The Woodrow Wilson Center in Washington organized a group of people interested in the Horn of Africa and asked Paul D. Williams of George Washington University to prepare an analysis of conflict in the region and offer some recommendations to mitigate this conflict. Although the study is dated October 2011, the Woodrow Wilson Center published it in mid-January 2012. Titled Horn of Africa: Webs of Conflict & Pathways to Peace, a number of us contributed to the final product.
The study notes that the Horn of Africa has experienced more than 200 armed conflicts since 1990. The U.S. government has for too long looked at the Horn through lenses which have emphasized regime security, counterterrorism, religious fanaticism and tribalism. The focus on regime security, counterterrorism and extremism has clearly failed to produce either a stable or peaceful region.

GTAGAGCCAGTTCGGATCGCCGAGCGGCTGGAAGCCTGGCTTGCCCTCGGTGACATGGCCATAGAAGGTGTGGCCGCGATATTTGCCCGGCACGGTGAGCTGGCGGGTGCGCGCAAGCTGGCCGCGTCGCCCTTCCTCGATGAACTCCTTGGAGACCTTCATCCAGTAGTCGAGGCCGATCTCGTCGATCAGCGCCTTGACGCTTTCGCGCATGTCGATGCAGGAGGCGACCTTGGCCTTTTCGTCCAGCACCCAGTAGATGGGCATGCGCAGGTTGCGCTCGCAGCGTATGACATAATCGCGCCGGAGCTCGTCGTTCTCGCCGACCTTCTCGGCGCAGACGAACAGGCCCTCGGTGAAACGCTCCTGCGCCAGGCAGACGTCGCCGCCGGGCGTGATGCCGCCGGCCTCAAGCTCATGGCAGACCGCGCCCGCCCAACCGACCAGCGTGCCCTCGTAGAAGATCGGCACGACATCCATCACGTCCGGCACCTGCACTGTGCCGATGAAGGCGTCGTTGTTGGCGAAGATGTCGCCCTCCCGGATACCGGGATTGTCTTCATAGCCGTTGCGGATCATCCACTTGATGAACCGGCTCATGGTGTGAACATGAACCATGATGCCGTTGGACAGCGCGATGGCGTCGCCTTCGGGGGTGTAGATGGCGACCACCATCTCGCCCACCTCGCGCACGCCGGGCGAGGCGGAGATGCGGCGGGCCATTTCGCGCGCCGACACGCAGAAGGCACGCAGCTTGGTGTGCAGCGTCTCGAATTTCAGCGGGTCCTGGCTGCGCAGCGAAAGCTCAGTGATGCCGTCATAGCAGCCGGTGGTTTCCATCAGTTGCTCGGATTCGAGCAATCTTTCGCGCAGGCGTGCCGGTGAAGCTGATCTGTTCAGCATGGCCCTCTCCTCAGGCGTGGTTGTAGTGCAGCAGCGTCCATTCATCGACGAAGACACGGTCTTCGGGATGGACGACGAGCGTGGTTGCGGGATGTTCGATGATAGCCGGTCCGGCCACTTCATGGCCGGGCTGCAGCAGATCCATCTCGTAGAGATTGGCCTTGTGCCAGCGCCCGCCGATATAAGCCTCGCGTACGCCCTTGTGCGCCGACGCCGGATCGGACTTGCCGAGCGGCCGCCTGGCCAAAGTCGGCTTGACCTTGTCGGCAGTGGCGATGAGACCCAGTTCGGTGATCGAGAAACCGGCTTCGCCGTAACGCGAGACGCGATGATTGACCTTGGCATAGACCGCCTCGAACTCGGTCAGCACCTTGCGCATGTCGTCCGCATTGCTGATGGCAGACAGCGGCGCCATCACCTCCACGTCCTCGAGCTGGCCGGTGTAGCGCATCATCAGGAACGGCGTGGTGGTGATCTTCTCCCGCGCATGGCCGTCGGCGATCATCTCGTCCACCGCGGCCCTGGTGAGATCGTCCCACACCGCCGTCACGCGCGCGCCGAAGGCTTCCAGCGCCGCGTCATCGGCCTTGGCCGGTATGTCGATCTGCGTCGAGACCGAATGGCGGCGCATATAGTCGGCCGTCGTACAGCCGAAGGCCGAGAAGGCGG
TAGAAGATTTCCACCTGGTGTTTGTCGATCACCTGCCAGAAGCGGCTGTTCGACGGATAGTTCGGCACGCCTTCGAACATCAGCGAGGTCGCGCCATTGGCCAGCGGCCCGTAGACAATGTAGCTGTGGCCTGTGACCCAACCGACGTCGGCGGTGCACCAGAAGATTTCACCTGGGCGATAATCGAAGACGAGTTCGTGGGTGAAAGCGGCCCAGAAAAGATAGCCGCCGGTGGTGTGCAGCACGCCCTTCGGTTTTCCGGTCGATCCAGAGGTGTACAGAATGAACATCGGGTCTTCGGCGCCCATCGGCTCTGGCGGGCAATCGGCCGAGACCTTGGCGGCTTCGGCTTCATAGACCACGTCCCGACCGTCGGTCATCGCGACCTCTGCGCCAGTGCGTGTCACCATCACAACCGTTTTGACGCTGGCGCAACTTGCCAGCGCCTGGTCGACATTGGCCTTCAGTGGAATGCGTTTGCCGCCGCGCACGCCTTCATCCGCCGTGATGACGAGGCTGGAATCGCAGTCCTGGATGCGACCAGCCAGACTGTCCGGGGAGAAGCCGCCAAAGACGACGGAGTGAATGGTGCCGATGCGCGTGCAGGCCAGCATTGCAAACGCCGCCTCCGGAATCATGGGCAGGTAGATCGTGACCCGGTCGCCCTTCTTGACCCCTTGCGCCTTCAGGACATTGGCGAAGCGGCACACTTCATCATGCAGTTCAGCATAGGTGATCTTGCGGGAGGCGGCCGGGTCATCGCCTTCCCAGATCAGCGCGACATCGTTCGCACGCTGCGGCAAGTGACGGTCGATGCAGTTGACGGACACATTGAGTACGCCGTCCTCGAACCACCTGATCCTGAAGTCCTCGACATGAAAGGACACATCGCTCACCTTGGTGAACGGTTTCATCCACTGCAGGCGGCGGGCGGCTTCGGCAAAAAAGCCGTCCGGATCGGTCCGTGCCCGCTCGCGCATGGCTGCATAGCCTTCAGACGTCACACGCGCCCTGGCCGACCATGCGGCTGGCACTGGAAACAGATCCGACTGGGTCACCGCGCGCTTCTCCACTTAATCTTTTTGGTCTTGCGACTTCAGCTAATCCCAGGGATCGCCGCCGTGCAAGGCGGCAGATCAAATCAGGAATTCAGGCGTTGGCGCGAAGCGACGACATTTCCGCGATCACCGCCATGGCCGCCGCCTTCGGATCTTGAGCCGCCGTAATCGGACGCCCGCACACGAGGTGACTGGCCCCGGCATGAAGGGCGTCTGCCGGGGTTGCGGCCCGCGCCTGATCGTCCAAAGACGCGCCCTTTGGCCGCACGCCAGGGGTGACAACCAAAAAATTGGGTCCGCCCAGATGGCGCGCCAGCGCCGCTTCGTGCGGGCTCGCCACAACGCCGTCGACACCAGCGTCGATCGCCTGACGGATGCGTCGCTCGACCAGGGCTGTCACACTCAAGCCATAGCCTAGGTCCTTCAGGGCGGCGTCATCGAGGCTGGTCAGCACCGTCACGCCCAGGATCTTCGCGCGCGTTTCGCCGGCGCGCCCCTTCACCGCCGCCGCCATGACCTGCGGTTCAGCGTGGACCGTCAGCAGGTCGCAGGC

The paper suggests that viewing the Horn through a conflict resolution and peacebuilding lens would focus policymakers' attention on an alternative agenda focused on issues of good governance, the rule of law, human security, and supporting local state-society complexes that work for their people.
The central purpose of the study is to to illuminate the complex political terrain in which policies to build peace and resolve conflict will have to take place and to make tentative suggestions as to what priorities should guide an alternative comprehensive and integrated approach to the Horn.
A companion document titled Pathways to Peace in the Horn of Africa: What Role for the United States? offers a set of recommendations for how the U.S. government might engage more constructively with the states and peoples in the Horn to build peace.